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Toyota’s Full-Size Avalon Gets New Look for 2013

With the redesigned 2013 Avalon, Toyota is seeking to appeal to those who would never contemplate buying the full-size sedan.

Maybe they should have considered a new name, or at least one that doesn’t refer to the legendary island where King Arthur is buried. After all, this car has traditionally offered a similar dose of eternal serenity.

But not this time.

For the fourth generation of the Avalon, Toyota replaced last year’s dowdy duds with a sculpted body sporting distinctly dynamic lines and a long, arching roof. It’s a graceful counterpoint to the cluttered front end, which sports two grilles and bulging headlights that resemble an insect’s eyes. The back end shows much more restraint.

The visual excitement continues inside, where the asymmetrical instrument panel design, 7-inch touch screen and touch-sensitive control panel are nestled in a shape that floats above the rest of the dashboard.

This interior’s sophisticated elan is a compelling contrast to the many modern car interiors that mimic Gameboy controls.

But the Avalon has gained more than a stylish demeanor; it’s added a new power plant. In addition to the gas-powered Avalon, which uses the same 268-horsepower 3.5-liter V-6 engine as last year’s car, the 2013 model is offered as a gas-electric hybrid, employing the system used in the Toyota Camry Hybrid.

The V-6 is rated at 21 mpg city, 31 mpg highway. That’s pretty good for a 3,600-pound sedan with a big V-6 engine. By contrast, the gas-electric hybrid model is 56 pounds lighter than its sibling, which helps performance since the hybrid has 200 horsepower, 68 fewer ponies than the V-6.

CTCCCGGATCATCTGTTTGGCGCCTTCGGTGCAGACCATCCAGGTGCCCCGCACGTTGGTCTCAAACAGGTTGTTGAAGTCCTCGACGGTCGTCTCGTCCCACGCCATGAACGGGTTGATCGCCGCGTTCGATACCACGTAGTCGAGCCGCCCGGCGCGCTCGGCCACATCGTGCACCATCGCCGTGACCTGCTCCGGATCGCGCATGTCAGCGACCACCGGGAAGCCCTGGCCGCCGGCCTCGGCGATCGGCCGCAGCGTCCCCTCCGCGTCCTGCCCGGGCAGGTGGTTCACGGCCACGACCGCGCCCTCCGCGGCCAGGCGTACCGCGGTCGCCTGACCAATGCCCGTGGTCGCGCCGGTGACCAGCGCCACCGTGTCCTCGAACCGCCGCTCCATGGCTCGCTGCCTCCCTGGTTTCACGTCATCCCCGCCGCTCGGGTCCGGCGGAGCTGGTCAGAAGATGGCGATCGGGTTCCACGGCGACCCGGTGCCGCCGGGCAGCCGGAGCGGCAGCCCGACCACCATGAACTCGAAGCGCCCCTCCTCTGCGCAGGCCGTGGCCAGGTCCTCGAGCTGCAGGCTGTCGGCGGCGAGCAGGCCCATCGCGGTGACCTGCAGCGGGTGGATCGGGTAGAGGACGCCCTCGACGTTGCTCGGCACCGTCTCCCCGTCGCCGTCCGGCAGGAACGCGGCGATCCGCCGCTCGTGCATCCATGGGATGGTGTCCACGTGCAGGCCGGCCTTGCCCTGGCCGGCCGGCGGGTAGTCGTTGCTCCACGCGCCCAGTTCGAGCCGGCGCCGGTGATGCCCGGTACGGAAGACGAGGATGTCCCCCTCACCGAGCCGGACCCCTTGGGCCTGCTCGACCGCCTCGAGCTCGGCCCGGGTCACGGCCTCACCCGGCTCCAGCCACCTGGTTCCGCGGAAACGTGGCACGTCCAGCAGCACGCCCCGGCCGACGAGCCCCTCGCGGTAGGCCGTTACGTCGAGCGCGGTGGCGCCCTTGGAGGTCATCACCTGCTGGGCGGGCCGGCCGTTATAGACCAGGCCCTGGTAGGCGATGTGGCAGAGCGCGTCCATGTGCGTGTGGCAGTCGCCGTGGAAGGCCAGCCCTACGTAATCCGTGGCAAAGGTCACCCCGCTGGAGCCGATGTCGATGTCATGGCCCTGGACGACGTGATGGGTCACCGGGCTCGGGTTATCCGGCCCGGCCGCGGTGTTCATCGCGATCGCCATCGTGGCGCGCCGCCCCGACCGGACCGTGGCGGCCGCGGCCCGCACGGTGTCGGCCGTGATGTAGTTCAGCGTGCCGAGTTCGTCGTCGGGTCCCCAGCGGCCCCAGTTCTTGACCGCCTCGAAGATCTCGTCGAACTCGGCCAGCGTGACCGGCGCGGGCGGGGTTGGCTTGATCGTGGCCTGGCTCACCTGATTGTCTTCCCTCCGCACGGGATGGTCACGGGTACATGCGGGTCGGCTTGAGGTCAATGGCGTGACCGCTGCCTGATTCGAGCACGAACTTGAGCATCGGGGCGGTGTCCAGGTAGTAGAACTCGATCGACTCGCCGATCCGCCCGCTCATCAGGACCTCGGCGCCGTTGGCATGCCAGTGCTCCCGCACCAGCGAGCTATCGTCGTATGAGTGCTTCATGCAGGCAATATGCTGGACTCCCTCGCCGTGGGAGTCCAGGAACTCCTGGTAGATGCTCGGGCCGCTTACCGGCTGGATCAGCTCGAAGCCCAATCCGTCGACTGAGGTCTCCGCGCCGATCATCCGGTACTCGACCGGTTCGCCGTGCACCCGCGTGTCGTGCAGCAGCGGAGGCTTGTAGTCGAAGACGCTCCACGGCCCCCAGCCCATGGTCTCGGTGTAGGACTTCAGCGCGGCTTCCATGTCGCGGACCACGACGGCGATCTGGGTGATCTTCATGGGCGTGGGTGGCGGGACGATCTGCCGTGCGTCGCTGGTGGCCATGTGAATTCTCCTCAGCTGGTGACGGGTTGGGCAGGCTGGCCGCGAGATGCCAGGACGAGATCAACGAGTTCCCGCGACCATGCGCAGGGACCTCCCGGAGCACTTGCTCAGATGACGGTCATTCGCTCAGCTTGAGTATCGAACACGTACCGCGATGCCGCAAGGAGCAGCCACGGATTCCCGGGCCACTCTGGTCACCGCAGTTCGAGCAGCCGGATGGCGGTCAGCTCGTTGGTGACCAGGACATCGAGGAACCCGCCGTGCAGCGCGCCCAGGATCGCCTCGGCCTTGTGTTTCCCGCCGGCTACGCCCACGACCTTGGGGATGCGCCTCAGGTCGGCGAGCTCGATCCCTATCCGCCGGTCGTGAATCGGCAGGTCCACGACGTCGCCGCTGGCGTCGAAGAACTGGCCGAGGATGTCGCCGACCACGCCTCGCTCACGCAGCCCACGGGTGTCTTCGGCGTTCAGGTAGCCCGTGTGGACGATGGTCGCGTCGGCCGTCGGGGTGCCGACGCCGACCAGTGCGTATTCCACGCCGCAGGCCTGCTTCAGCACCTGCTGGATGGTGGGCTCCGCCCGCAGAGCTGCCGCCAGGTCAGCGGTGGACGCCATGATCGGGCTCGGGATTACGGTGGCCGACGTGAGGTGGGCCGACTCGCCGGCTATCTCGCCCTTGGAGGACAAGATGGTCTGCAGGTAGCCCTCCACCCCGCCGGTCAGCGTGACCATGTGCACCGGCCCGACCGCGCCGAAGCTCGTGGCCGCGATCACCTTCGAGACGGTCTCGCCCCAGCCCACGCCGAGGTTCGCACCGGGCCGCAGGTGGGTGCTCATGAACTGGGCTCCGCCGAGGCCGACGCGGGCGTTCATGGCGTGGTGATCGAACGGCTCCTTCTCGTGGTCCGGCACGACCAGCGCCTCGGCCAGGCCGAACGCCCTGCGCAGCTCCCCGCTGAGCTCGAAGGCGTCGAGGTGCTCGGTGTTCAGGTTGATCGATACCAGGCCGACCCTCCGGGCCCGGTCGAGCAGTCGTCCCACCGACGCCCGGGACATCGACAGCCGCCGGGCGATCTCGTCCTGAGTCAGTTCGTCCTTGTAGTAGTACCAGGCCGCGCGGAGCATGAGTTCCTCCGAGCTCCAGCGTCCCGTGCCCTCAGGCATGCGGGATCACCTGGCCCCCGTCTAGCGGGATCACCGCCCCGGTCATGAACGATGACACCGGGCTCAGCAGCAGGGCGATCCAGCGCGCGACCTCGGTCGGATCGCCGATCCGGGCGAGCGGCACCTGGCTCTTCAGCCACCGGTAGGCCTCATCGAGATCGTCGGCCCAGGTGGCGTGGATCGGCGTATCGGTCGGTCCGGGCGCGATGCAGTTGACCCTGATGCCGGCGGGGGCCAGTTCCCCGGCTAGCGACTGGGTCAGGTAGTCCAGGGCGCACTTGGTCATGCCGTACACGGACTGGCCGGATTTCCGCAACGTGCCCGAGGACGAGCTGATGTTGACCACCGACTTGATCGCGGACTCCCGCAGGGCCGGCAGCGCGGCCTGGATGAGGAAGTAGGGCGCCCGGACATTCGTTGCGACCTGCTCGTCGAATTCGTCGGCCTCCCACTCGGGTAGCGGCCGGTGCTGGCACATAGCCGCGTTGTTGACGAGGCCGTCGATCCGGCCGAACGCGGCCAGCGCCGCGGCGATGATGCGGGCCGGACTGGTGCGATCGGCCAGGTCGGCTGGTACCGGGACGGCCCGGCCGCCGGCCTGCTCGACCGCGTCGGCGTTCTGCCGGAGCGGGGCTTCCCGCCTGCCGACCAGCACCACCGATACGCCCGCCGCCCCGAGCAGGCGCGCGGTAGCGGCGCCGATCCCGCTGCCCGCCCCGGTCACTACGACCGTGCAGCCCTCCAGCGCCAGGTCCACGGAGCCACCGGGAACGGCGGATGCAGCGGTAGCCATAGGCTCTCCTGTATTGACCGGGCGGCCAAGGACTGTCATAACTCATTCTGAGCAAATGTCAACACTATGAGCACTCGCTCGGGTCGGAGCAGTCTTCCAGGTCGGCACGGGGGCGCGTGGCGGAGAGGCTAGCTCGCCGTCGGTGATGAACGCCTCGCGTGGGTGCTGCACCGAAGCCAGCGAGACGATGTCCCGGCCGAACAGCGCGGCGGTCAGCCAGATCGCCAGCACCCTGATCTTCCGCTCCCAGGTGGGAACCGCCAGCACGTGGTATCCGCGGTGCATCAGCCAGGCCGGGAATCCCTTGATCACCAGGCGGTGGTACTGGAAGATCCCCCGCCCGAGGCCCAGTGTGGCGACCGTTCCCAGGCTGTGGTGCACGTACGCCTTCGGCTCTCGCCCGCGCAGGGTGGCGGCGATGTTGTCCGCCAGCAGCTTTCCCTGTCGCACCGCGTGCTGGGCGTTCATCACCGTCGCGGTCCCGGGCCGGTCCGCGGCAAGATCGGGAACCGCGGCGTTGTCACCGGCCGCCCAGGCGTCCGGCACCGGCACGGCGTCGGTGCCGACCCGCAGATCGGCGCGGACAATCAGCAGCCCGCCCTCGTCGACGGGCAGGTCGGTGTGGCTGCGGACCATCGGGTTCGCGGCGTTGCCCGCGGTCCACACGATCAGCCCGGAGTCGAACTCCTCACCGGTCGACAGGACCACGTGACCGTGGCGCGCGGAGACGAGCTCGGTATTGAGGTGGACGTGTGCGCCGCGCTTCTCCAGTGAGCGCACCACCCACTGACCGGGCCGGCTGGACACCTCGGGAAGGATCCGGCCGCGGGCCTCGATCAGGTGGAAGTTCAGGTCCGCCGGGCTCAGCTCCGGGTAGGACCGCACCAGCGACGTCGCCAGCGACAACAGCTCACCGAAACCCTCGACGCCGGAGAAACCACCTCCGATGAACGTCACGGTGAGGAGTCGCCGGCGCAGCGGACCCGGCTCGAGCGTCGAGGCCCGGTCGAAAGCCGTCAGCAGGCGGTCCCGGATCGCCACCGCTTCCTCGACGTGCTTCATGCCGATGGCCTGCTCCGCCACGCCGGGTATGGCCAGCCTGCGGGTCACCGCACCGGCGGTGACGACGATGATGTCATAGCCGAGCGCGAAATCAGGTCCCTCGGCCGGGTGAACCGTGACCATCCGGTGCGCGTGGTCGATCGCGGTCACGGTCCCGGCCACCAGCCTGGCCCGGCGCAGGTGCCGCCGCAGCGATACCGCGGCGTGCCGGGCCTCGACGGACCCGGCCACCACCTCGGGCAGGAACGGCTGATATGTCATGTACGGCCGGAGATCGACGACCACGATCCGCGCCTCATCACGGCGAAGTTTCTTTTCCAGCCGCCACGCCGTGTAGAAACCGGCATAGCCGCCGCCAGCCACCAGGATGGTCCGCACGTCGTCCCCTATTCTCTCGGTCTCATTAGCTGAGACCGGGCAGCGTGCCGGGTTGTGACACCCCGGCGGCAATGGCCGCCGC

Opting for the gas engine instead of the hybrid means a purchase price (the base model starts at $30,990) that’s $1,750 to $2,360 cheaper, depending on trim level.

But according to the EPA, the hybrid will cost $900 less to fuel annually. So, within two to three years, you’ll recover the hybrid’s price premium.

There are four trim levels. The base model, the XLE, comes only as a gas model, while XLE Premium, XLE Touring and Limited models come with either power train.

In an effort to endow it with a modicum of sporty personality, the V-6 model has a bit of an edge that the hybrid model lacks. Oddly, I prefer the hybrid model. It has the creamy smooth refinement I would expect in an Avalon. The V-6 has noticeably more power, especially in passing situations or at mid-range speed.

Then again, you may not notice due to the hybrid’s impressive off-the-line torque. And its stunning fuel economy is a welcome trade-off for the slightly slower speed.

As with the previous model, the Avalon is no sports sedan. But it’s much more nimble than its size suggests.

There’s a newfound agility that its predecessors did not possess. Credit the car’s firmer suspension. You’ll definitely notice bumps, but body motions are better controlled than before. Body lean is still in evidence in corners, but it doesn’t come on as quickly, and grip is stronger than expected. Even the car’s steering feel is improved. You still wouldn’t call it fun to drive, but it’s much livelier in feel.

Elsewhere, some things remain unchanged, like the quiet, roomy passenger compartment. Head- and legroom are plentiful. The wide seats are firm, yet comfortable and supportive during a seven-hour drive. The trunk is generous in size, despite being a hybrid. Opting for the gas engine nets an additional two cubic feet of cargo space.

One feature that younger buyers, or the young at heart, will appreciate is Toyota’s Entune multimedia system, which uses your smartphone to interface with apps such as Bing, iHeartRadio, OpenTable and Pandora. It displays them on the vehicle’s audio screen alongside such features as real-time traffic information, navigation, weather, fuel prices, sports and stock prices.

Toyota also added two welcome features this year.

One is rear cross-traffic alert, which sounds a buzzer if cars are approaching from the side and behind the vehicle while the car is in reverse. The other is a blind-spot monitor, which uses a radar to detect vehicles in the adjacent lane.

So put aside your preconceived notions. Yes, the Avalon Hybrid may seem like it’s ready for a home in the driveways of active adult communities, but younger drivers will find much to appreciate in its improved handling, punchy power plants, multimedia integration, expansive cabin and spectacular fuel economy.

The 2013 Toyota Avalon has a luxury feel and distinct demeanor that’s better than a Camry, but not quite as good as a Lexus ES 350. It’s an attractive offering for the price, as long as you don’t mind the car’s name.